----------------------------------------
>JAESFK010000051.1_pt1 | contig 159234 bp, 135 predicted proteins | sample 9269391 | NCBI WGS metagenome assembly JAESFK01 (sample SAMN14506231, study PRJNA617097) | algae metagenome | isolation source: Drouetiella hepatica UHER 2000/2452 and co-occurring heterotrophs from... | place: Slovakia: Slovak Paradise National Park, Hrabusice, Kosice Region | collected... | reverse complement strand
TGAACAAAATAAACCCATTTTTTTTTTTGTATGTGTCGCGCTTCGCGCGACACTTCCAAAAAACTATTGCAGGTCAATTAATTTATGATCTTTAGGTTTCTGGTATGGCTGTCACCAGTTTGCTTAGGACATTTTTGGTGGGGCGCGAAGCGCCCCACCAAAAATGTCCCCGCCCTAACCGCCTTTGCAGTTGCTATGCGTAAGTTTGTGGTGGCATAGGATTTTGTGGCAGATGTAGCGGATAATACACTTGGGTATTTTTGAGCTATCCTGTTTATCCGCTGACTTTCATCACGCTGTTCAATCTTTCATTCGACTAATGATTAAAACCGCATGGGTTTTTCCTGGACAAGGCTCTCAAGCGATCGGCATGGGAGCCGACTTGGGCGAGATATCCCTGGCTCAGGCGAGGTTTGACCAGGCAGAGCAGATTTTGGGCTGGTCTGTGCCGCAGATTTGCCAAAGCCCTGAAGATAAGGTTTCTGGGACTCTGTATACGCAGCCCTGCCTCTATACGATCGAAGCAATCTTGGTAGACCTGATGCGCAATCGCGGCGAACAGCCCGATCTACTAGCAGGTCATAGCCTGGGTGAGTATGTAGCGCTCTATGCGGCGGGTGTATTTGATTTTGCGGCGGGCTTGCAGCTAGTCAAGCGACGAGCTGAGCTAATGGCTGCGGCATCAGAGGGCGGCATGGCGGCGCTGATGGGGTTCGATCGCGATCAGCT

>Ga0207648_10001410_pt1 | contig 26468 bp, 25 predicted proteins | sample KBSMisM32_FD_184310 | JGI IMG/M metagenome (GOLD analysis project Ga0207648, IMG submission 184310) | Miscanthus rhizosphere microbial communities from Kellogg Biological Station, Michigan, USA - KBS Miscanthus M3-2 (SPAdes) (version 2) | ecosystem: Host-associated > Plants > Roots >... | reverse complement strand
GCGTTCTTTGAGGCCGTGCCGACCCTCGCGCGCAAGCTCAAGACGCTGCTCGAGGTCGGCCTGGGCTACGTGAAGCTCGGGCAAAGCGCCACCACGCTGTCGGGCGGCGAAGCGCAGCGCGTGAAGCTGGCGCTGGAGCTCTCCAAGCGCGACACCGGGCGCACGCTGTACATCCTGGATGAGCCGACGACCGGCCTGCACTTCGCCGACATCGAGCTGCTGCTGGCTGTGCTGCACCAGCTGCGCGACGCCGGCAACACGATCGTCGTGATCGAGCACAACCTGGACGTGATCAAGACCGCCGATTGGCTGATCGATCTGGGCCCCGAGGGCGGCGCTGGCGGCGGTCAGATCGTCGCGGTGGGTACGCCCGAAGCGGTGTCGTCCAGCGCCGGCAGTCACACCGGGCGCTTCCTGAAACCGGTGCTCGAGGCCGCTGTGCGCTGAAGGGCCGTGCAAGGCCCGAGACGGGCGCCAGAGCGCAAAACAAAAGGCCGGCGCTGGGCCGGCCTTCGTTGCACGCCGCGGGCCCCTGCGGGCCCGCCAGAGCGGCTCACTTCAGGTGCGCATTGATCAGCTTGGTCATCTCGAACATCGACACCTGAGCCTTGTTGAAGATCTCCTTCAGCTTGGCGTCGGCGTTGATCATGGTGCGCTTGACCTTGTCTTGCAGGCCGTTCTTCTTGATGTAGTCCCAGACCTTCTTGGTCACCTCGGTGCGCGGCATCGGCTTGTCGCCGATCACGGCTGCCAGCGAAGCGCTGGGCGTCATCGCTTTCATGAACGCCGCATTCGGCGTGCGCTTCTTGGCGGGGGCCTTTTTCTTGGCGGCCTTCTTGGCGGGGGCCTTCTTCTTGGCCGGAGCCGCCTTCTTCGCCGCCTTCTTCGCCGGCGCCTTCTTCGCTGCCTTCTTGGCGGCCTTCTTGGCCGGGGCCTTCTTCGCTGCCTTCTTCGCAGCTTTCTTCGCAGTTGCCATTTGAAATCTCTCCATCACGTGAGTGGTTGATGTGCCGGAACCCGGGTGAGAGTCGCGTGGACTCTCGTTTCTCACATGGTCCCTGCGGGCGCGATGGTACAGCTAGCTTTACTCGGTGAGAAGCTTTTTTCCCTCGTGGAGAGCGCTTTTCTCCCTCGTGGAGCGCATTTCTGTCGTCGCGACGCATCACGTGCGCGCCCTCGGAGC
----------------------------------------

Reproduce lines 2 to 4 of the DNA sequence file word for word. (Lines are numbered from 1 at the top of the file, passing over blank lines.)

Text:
TGAACAAAATAAACCCATTTTTTTTTTTGTATGTGTCGCGCTTCGCGCGACACTTCCAAAAAACTATTGCAGGTCAATTAATTTATGATCTTTAGGTTTCTGGTATGGCTGTCACCAGTTTGCTTAGGACATTTTTGGTGGGGCGCGAAGCGCCCCACCAAAAATGTCCCCGCCCTAACCGCCTTTGCAGTTGCTATGCGTAAGTTTGTGGTGGCATAGGATTTTGTGGCAGATGTAGCGGATAATACACTTGGGTATTTTTGAGCTATCCTGTTTATCCGCTGACTTTCATCACGCTGTTCAATCTTTCATTCGACTAATGATTAAAACCGCATGGGTTTTTCCTGGACAAGGCTCTCAAGCGATCGGCATGGGAGCCGACTTGGGCGAGATATCCCTGGCTCAGGCGAGGTTTGACCAGGCAGAGCAGATTTTGGGCTGGTCTGTGCCGCAGATTTGCCAAAGCCCTGAAGATAAGGTTTCTGGGACTCTGTATACGCAGCCCTGCCTCTATACGATCGAAGCAATCTTGGTAGACCTGATGCGCAATCGCGGCGAACAGCCCGATCTACTAGCAGGTCATAGCCTGGGTGAGTATGTAGCGCTCTATGCGGCGGGTGTATTTGATTTTGCGGCGGGCTTGCAGCTAGTCAAGCGACGAGCTGAGCTAATGGCTGCGGCATCAGAGGGCGGCATGGCGGCGCTGATGGGGTTCGATCGCGATCAGCT

>Ga0207648_10001410_pt1 | contig 26468 bp, 25 predicted proteins | sample KBSMisM32_FD_184310 | JGI IMG/M metagenome (GOLD analysis project Ga0207648, IMG submission 184310) | Miscanthus rhizosphere microbial communities from Kellogg Biological Station, Michigan, USA - KBS Miscanthus M3-2 (SPAdes) (version 2) | ecosystem: Host-associated > Plants > Roots >... | reverse complement strand
GCGTTCTTTGAGGCCGTGCCGACCCTCGCGCGCAAGCTCAAGACGCTGCTCGAGGTCGGCCTGGGCTACGTGAAGCTCGGGCAAAGCGCCACCACGCTGTCGGGCGGCGAAGCGCAGCGCGTGAAGCTGGCGCTGGAGCTCTCCAAGCGCGACACCGGGCGCACGCTGTACATCCTGGATGAGCCGACGACCGGCCTGCACTTCGCCGACATCGAGCTGCTGCTGGCTGTGCTGCACCAGCTGCGCGACGCCGGCAACACGATCGTCGTGATCGAGCACAACCTGGACGTGATCAAGACCGCCGATTGGCTGATCGATCTGGGCCCCGAGGGCGGCGCTGGCGGCGGTCAGATCGTCGCGGTGGGTACGCCCGAAGCGGTGTCGTCCAGCGCCGGCAGTCACACCGGGCGCTTCCTGAAACCGGTGCTCGAGGCCGCTGTGCGCTGAAGGGCCGTGCAAGGCCCGAGACGGGCGCCAGAGCGCAAAACAAAAGGCCGGCGCTGGGCCGGCCTTCGTTGCACGCCGCGGGCCCCTGCGGGCCCGCCAGAGCGGCTCACTTCAGGTGCGCATTGATCAGCTTGGTCATCTCGAACATCGACACCTGAGCCTTGTTGAAGATCTCCTTCAGCTTGGCGTCGGCGTTGATCATGGTGCGCTTGACCTTGTCTTGCAGGCCGTTCTTCTTGATGTAGTCCCAGACCTTCTTGGTCACCTCGGTGCGCGGCATCGGCTTGTCGCCGATCACGGCTGCCAGCGAAGCGCTGGGCGTCATCGCTTTCATGAACGCCGCATTCGGCGTGCGCTTCTTGGCGGGGGCCTTTTTCTTGGCGGCCTTCTTGGCGGGGGCCTTCTTCTTGGCCGGAGCCGCCTTCTTCGCCGCCTTCTTCGCCGGCGCCTTCTTCGCTGCCTTCTTGGCGGCCTTCTTGGCCGGGGCCTTCTTCGCTGCCTTCTTCGCAGCTTTCTTCGCAGTTGCCATTTGAAATCTCTCCATCACGTGAGTGGTTGATGTGCCGGAACCCGGGTGAGAGTCGCGTGGACTCTCGTTTCTCACATGGTCCCTGCGGGCGCGATGGTACAGCTAGCTTTACTCGGTGAGAAGCTTTTTTCCCTCGTGGAGAGCGCTTTTCTCCCTCGTGGAGCGCATTTCTGTCGTCGCGACGCATCACGTGCGCGCCCTCGGAGC